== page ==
Thursday, November 29, 2012

I awakened this morning to pouring rain. When I looked out upon the lake, it looked like a small child was standing on a nearby dock. I got my binoculars to see if my eyes were fooling me. Indeed they were, as I gazed upon a large blue heron, standing stately and patiently looking out upon the lake, unbothered by the driving rain. His stillness was statuesque and meditative. I thought of the line we danced the prior week about the impatience of stone. How the heron stood seemly purposeful and purposeless simultaneously, but who am I to judge. I guess I watched with a sense of envy.  It also reminded me of the Mary Oliver poem I read yesterday from her new book A Thousand Mornings.

"This morning
the beautiful white heron
was floating along above the water

and then into the sky of this
the one world
we all belong to

where everything
sooner or later
is a part of everything else

which thought made me feel
for a little while
quite beautiful myself."

~ Mary Oliver

Tuesday, November 27, 2012


It has been over a month since I have felt moved to write. As I sit looking out the window, the water a still sheet of ice, reflecting its world, and the tree, framed by the picture window, a world unto itself, reveals a tree experiencing the changes of autumn. I too, find myself, once again, in my own personal autumn. The tree is almost barren, short of a few red leaves that remain, the color of the hummingbird food that stays untouched, yet hangs as it lies in wait. As the birds playfully and territorially tussle at my suet feeder, fueling up for their journey into winter, they shake the tree, almost imperceptibly, yet their movement sets one of the last leaves free to waft to the ground. It makes me feel sad as I watch this lone leaf make it's final, slow, graceful journey of the season, it's work done. There is no reason to hold on any longer. It no longer has a purpose and so it lets go. I hear the voice of my yoga teacher resonate in my head, "to have but not to hold". Once again, I am faced with the lesson that constantly visits me, how does one let go? How do you hold fast to the memories, the good times, let the sadness and the difficult times go, knowing that they have all served their purpose. Autumn is inevitable. My old friend/acupuncturist/massage therapist once told me that when you struggle in life, look to nature and the seasons for the answers. The tree outside my window now has one less leaf on it. It has a few more left to let go of. It can't be any other way.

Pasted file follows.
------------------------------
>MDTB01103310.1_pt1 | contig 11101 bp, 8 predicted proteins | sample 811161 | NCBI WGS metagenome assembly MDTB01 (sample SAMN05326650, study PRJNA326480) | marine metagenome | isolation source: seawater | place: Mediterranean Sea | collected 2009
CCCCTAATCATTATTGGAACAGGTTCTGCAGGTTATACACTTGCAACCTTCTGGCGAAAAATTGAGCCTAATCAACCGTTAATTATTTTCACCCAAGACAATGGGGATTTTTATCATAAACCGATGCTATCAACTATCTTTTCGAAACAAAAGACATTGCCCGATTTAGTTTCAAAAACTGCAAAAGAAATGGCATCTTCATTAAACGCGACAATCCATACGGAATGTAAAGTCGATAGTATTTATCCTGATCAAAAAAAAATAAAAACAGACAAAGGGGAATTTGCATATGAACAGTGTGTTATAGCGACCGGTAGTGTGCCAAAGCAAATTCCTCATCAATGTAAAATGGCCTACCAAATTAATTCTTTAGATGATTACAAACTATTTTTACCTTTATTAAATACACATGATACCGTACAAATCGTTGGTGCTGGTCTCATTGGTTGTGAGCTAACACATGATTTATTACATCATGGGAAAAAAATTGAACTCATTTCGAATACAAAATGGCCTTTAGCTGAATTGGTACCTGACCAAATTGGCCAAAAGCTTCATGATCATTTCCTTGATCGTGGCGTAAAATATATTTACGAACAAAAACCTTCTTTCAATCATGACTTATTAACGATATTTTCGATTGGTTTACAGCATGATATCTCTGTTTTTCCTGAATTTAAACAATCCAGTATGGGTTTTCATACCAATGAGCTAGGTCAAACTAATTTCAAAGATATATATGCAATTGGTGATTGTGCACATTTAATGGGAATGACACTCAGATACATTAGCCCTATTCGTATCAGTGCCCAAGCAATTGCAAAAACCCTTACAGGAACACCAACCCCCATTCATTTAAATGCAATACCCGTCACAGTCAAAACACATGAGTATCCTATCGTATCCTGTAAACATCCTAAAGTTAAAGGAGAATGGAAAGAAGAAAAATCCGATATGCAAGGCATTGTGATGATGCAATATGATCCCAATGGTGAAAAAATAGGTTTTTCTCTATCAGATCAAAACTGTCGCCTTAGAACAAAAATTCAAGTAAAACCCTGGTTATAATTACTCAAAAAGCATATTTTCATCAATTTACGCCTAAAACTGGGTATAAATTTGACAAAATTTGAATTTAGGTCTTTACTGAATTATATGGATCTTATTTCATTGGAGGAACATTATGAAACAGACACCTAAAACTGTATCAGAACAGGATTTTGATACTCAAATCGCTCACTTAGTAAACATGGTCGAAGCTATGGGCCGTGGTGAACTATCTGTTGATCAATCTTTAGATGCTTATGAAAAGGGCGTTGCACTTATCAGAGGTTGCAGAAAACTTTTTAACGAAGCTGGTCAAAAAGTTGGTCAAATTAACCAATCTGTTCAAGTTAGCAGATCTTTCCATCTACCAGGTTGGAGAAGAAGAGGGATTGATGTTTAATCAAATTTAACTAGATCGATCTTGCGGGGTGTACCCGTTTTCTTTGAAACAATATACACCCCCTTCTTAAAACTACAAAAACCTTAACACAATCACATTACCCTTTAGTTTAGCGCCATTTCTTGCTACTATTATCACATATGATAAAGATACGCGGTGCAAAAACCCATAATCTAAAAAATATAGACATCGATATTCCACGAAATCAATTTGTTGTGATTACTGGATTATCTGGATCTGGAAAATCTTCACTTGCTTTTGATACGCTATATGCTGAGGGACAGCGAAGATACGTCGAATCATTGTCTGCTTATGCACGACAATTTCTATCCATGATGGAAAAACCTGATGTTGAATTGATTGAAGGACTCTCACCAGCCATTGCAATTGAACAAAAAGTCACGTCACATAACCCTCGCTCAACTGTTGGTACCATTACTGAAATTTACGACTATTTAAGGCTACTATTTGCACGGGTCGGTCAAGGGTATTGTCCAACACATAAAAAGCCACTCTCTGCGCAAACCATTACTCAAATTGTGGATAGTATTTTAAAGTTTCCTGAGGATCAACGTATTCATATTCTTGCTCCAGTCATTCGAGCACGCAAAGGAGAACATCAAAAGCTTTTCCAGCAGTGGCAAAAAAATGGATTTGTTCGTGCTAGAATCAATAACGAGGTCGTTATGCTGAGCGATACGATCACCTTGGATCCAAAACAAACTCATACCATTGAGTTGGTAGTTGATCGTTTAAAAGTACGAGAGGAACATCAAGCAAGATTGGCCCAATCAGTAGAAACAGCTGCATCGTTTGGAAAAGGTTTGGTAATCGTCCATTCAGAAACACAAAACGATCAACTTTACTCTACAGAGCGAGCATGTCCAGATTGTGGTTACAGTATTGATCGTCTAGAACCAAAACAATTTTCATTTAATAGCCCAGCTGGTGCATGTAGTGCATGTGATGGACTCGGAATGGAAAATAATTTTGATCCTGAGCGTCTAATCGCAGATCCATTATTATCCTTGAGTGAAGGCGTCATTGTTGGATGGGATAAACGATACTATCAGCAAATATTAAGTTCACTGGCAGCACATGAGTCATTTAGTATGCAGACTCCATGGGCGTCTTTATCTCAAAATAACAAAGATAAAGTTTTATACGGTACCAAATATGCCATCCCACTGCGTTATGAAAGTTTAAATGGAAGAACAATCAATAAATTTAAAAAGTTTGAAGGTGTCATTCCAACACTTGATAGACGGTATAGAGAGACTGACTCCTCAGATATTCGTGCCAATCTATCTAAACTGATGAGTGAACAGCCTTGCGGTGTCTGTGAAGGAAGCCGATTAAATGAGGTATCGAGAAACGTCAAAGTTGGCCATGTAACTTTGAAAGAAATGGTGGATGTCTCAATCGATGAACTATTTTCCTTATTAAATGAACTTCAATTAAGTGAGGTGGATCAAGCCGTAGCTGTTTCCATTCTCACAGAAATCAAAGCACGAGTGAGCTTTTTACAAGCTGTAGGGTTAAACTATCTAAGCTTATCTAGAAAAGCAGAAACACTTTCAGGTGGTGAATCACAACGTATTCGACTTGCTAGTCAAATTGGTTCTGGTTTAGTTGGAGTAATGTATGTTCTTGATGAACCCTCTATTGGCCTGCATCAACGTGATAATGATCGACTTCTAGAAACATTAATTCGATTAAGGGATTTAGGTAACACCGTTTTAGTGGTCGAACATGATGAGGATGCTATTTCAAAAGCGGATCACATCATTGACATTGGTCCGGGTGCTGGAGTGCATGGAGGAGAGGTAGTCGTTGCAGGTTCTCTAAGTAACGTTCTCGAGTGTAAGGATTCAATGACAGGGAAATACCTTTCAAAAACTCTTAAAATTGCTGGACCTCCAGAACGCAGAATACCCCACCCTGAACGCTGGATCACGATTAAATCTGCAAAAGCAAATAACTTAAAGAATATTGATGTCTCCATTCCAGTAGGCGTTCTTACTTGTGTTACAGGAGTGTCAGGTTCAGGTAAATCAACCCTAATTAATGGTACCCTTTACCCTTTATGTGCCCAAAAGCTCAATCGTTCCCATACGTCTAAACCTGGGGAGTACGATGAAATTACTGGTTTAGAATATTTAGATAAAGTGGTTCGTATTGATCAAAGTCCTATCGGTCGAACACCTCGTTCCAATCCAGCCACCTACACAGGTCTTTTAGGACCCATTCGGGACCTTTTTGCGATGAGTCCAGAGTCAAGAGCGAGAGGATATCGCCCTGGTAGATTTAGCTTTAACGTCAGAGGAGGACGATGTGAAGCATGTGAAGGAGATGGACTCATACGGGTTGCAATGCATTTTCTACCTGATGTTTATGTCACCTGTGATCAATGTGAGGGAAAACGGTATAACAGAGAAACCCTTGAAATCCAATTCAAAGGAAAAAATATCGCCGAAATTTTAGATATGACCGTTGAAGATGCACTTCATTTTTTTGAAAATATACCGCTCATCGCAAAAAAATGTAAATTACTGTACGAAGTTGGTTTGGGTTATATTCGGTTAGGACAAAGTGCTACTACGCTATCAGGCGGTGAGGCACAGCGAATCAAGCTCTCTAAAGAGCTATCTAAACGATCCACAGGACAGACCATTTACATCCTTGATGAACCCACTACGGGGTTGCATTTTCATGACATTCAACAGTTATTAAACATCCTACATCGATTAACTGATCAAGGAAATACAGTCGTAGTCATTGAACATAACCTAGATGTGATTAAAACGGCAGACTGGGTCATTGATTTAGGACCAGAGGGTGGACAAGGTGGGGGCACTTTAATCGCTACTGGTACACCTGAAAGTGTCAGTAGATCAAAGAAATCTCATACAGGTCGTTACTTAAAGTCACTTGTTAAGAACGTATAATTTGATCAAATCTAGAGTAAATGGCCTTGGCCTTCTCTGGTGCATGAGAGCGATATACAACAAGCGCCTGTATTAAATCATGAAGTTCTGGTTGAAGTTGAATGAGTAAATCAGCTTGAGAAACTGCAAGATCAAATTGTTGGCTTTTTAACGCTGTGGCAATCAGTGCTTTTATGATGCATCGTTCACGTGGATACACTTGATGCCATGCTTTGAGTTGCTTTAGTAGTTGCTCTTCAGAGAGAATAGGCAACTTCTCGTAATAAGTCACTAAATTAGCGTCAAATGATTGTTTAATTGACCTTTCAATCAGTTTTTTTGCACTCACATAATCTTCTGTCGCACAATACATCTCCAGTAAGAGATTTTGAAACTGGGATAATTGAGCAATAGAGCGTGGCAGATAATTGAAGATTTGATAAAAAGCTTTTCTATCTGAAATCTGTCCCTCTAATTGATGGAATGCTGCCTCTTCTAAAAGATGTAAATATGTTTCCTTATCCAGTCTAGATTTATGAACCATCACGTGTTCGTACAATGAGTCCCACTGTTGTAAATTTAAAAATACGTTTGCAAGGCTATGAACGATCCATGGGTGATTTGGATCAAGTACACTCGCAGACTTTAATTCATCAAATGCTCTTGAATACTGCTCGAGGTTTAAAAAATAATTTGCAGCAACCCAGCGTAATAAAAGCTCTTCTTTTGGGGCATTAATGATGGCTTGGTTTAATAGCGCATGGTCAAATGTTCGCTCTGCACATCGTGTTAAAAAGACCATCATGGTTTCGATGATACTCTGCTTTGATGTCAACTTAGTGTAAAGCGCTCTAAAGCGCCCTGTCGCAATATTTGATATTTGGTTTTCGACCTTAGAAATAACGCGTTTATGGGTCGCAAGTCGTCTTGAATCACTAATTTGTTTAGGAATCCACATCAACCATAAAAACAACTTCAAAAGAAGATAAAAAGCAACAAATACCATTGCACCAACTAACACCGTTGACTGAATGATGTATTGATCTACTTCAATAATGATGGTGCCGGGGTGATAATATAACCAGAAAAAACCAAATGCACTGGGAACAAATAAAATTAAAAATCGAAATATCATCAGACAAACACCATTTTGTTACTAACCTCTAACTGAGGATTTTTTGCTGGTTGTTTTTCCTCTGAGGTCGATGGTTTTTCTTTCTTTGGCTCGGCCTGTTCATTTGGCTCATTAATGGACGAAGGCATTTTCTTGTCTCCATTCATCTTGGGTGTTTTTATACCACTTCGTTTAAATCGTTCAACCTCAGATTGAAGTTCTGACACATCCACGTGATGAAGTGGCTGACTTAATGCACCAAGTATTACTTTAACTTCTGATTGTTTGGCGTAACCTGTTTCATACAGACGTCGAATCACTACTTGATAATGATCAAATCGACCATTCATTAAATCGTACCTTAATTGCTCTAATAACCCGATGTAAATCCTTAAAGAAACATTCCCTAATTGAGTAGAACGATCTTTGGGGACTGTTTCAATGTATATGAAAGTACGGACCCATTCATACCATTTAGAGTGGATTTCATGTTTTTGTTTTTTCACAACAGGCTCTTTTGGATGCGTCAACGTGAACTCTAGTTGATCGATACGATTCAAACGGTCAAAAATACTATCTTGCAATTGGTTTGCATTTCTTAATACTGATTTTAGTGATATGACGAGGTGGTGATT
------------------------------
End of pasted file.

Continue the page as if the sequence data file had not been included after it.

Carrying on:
These past weeks have felt like a huge wave I have named "aftermourning". It has felt almost more powerful than the original mourning process that I busied myself through when my mom died a year ago. I entered into the energy of Thanksgiving with a mixed array of emotions, and I now sit in solitude and solace that I feel grateful to be able to create for myself. Though I am not sure how to do it. I know that the aftermourning will always be with me, although it will morph and present itself in ever changing incarnations. I have felt so creatively stymied this past year. I reflect on it and see that I created only one sculpture that stands in my studio, unfired, unfinished with a crack at the umbilical cord. I have no need to fix it, it stands as it needs to. I did two large scale drawings and have not felt compelled to do an others just yet. I just finished another glass mosaic salvaged window. Aptly putting broken pieces of glass onto an old window to create something changed, new. I will polish it today and ready it for hanging on my porch. It will also help serve as a reminder that things break, things change, things can never be the same yet they can be put together in a new way, to create something with it's own beauty. You can see it and see through it, and it lets the sun illuminate it, even in the mostly dark days of winter. 
Memory... it is quite elusive, at times so close to your face that you cannot even focus on it, and at times memory is in a place, not necessarily of comfort, but in a place that we can settle in with it, and see it the way it presents itself, with a glimpse of clarity, at that moment, and that moment only. We can't even grasp it, as it is as fleeting as the birds who have knocked the spent leaf off the tree, to have but not to hold.